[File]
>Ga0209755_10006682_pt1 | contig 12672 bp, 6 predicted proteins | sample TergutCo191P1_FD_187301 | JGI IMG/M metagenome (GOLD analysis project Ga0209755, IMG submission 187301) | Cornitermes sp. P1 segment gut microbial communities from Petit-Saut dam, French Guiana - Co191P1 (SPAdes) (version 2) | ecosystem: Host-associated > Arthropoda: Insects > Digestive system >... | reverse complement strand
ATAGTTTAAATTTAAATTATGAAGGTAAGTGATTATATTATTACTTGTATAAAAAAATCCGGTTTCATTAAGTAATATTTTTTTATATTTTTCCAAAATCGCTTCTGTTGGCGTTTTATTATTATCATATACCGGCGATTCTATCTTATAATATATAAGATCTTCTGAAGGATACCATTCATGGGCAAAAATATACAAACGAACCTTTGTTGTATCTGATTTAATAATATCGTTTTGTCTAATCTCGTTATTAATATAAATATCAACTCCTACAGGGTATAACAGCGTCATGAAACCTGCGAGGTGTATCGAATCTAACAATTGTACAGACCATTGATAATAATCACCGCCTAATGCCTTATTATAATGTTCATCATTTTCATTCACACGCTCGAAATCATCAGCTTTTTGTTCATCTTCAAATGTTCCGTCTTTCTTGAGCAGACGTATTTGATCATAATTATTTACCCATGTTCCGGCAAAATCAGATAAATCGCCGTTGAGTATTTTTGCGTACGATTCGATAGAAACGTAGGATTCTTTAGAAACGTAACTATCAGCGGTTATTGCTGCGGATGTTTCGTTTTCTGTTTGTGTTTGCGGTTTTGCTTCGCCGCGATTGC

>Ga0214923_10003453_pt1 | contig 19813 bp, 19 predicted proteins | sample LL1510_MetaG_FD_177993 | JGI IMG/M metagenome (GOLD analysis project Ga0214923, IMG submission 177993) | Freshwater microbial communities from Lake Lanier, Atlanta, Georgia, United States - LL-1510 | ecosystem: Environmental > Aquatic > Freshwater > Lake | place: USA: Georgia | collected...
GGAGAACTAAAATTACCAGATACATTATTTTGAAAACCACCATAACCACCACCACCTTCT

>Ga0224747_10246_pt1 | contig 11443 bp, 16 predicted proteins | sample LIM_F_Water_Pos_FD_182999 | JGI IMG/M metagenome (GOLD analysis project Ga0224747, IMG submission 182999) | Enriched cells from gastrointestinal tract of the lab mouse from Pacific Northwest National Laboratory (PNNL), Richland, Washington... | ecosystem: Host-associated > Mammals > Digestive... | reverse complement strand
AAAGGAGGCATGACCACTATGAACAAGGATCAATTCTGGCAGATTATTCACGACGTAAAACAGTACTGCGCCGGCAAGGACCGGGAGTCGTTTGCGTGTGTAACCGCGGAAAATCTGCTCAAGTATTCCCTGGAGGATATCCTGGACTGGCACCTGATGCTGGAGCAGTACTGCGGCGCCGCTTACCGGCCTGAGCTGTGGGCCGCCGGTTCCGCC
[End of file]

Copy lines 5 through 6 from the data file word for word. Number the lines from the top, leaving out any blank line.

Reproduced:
>Ga0224747_10246_pt1 | contig 11443 bp, 16 predicted proteins | sample LIM_F_Water_Pos_FD_182999 | JGI IMG/M metagenome (GOLD analysis project Ga0224747, IMG submission 182999) | Enriched cells from gastrointestinal tract of the lab mouse from Pacific Northwest National Laboratory (PNNL), Richland, Washington... | ecosystem: Host-associated > Mammals > Digestive... | reverse complement strand
AAAGGAGGCATGACCACTATGAACAAGGATCAATTCTGGCAGATTATTCACGACGTAAAACAGTACTGCGCCGGCAAGGACCGGGAGTCGTTTGCGTGTGTAACCGCGGAAAATCTGCTCAAGTATTCCCTGGAGGATATCCTGGACTGGCACCTGATGCTGGAGCAGTACTGCGGCGCCGCTTACCGGCCTGAGCTGTGGGCCGCCGGTTCCGCC